By Michael J. Roberts
'I've never been one of those actors who has touted myself as a fascinating human being. I had to decide early on whether I was to be an actor or a personality.' ~ Robert De Niro
Martin Brest had directed the populist tosh, mega-hit Beverly Hills Cop and so came to George Gallo’s formulaic action/comedy script in good box office form. The director and writer had the good fortune to pair the unlikely two leads in Robert De Niro and Charles Grodin and sit back and watch the remarkable chemistry work its magic in a sweet throwback to the 1970s Buddy Movies genre. The film exists in a space somewhere between The Defiant Ones, The Odd Couple and The Last Detail and given that the production was full of key crew that were more journeymen than fine artists, it is a triumph of steady professionalism and craftsmanship and of what can happen when the sum of the film is greater than the sum of its parts.
Jack Walsh (Robert De Niro) is an ex-cop bounty hunter who takes a job to capture a mob accountant who skipped bail. The mild-mannered number cruncher Jonathan Mardukas (Charles Grodin) had embezzled $15 million from his mob boss and has fled in fear of his life. Jack finds Mardukas in New York but soon he has to deal with mob hitmen intent on killing his captive before he is delivered back to the bondsman in L.A. Flying across country becomes impossible and the pair embark on a cross country epic trek to beat the deadline.
Brest had enough savvy experience to bring all the elements together in an engaging and stylish brew of comedy, action and suspense. Midnight Run has no pretensions to being anything other than grand, mainstream entertainment and lives up to this tacit compact with the audience at every beat. Brest resisted pressure from the studio to change the accountant’s gender and to cast Cher in the role, and also backed the lesser known Grodin against a studio push for a second star in the role, either Bruce Willis or Robin Williams. Brest at that point had enough cache from the Beverly Hills Cop success to hold the line and deliver the film he wanted.
Any other casting choice for Mardukas would have altered a delicate balance, as the joy of Midnight Run is in the interactions of the lead pair, and Brest had enough sense to let the dynamic between them not be overwhelmed by the large-scale action pieces. Gallo’s script would not work in the hands of lesser actors, half as well as with De Niro and Grodin who are both in fine form. De Niro was coming off more than a decade long, unbelievable hot streak of great films, and having just made the darker The Untouchables for Brian De Palma, he wanted a change of pace. He’d dabbled in comedy to mixed results prior but was mostly known as the go to dramatic actor of his generation, so this film was a good indicator of the lightness of touch he would demonstrate in later years.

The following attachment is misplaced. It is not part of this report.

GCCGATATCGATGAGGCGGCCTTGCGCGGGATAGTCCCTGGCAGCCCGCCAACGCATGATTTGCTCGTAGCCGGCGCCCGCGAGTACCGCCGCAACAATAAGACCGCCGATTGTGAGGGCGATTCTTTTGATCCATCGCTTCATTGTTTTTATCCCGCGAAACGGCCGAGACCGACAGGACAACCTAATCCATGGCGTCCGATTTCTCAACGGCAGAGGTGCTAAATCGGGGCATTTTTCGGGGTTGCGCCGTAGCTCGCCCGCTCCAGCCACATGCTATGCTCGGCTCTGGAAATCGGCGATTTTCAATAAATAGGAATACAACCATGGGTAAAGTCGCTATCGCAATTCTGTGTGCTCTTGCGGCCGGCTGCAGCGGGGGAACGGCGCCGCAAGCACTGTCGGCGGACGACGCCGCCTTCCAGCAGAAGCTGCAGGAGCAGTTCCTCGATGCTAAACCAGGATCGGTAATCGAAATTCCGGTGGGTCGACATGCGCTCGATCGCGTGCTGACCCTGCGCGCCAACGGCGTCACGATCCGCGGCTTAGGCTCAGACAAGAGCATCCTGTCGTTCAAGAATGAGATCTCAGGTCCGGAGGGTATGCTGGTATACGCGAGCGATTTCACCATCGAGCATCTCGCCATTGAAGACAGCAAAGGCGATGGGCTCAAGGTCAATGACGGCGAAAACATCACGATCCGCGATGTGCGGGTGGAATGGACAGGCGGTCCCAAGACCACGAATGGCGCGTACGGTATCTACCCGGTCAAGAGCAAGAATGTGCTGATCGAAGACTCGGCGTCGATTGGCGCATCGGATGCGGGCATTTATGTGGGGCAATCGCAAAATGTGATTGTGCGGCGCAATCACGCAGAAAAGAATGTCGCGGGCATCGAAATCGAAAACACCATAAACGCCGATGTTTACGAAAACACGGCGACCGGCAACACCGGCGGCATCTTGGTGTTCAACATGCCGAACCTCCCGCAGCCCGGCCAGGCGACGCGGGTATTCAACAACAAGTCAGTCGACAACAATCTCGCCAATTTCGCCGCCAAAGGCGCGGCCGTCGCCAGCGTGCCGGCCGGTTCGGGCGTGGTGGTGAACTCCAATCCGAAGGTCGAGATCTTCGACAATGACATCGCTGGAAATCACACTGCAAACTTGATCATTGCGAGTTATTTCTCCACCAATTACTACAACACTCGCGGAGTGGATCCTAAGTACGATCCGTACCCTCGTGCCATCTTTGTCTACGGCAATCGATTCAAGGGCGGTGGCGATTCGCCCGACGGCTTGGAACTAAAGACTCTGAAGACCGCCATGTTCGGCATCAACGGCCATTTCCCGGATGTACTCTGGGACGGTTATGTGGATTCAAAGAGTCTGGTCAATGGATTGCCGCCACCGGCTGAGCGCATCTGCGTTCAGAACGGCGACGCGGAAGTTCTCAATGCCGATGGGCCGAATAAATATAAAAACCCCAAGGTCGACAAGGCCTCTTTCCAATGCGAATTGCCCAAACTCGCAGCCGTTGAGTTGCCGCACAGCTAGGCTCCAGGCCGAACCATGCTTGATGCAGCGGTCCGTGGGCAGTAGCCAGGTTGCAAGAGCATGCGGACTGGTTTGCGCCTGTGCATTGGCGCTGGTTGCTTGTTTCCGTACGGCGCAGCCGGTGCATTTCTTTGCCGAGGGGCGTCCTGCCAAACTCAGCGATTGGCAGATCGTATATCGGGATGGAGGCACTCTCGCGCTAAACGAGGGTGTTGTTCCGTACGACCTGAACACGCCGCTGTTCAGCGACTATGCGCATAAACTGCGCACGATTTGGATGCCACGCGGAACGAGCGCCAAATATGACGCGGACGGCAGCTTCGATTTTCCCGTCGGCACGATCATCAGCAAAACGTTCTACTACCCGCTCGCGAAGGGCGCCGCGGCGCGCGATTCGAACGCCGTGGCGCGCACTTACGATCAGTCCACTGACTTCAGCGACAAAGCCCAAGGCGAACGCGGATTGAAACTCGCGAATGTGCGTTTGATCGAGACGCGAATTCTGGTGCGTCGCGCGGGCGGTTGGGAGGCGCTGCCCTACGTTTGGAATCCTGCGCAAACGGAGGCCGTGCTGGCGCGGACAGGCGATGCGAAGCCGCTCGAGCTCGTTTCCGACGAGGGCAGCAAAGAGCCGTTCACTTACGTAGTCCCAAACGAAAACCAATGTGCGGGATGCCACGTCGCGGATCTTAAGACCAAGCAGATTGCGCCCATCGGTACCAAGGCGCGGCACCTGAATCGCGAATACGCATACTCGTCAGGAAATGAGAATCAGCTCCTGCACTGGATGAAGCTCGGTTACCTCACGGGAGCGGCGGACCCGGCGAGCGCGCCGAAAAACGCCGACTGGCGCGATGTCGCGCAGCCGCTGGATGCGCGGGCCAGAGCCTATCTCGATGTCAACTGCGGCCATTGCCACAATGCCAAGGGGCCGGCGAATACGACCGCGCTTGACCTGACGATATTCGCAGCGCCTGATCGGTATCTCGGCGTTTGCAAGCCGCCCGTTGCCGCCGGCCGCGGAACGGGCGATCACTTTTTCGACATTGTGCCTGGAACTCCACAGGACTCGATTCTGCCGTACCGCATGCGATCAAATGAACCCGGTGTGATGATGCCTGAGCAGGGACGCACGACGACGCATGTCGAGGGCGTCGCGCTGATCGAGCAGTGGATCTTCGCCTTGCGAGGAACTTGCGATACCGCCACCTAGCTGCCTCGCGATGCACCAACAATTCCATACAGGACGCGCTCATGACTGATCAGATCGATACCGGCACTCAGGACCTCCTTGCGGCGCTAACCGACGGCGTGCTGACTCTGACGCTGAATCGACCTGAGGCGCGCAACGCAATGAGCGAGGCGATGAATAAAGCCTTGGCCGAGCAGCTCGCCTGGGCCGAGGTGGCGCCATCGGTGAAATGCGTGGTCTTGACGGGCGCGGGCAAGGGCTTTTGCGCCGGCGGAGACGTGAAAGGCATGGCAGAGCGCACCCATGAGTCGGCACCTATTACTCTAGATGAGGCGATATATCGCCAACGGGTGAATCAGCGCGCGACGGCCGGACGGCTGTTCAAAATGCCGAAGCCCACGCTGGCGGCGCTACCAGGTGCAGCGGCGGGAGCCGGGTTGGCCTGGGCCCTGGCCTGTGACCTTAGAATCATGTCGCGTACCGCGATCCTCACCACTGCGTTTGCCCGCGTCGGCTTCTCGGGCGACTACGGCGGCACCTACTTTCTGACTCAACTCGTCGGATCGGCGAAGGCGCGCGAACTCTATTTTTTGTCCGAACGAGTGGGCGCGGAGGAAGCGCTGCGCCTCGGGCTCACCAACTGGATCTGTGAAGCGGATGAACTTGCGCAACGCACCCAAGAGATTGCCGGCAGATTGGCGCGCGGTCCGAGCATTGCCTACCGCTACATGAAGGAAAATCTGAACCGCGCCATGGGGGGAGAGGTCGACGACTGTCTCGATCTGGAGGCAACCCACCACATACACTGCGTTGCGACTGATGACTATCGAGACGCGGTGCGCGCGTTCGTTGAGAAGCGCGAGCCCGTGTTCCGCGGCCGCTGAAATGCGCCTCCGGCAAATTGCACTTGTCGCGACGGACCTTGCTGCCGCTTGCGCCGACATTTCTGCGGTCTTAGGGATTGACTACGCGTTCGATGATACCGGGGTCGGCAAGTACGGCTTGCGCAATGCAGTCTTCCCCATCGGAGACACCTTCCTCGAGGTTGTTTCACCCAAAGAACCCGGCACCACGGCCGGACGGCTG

Charles Grodin was in many ways an actor’s actor, a veteran of TV, Broadway and cinema by the late 1980s, he was also a writer and director for disparate projects over the decades, never rising to outright stardom, but his work always attracted the respect and admiration of his peers. He turned down the role of Benjamin in The Graduate in 1967, only to see it make Dustin Hoffman a star, and worked in supporting roles mostly in cinema from then on. His quiet determination and obvious humanity shone through in every role he tackled, and he rarely sounded a false note in any characterisation he attempted. As Mardukas he is fully committed and yet can bring a warmth and understatement that humanises and deepens the character. De Niro generously attributed the success of the film to Grodin’s approach to the part but it in truth he plays off De Niro’s flighty capriciousness to achieve the perfect balance. Grodin went on to a kind of stardom not long after as the long-suffering dad in the very successful dog franchise, Beethoven.
All the elements that contribute to making Midnight Run so enjoyable extend from the smallest role to the big, exciting action sequences. Yaphet Kotto makes nice play of the earnest FBI man who has his identity stolen by Walsh and Dennis Farina is suitably arch as the mobster villain, but Joe Pantoliano takes the supporting cake as the fraught bondsman watching a lot of money vanish in a puff of smoke. The score, an early work from future major Hollywood composer Danny Elfman is also top shelf - bluesy and agile and always evocative.
Brest not only handled the big action stuff well, but he also integrated the smaller human moments, especially the remarkable scene between De Niro and his long-estranged daughter and a touching parting of the ways scene between De Niro and Grodin. The film is a creative highpoint in many ways for him, even if the over-rated The Scent of a Woman garnered more awards and praise a few years later. It is a fun ride and it’s done with verve and heart, Hollywood entertainment at its best and a pleasure to see two great actors sparking off each other and lighting up the screen in the process.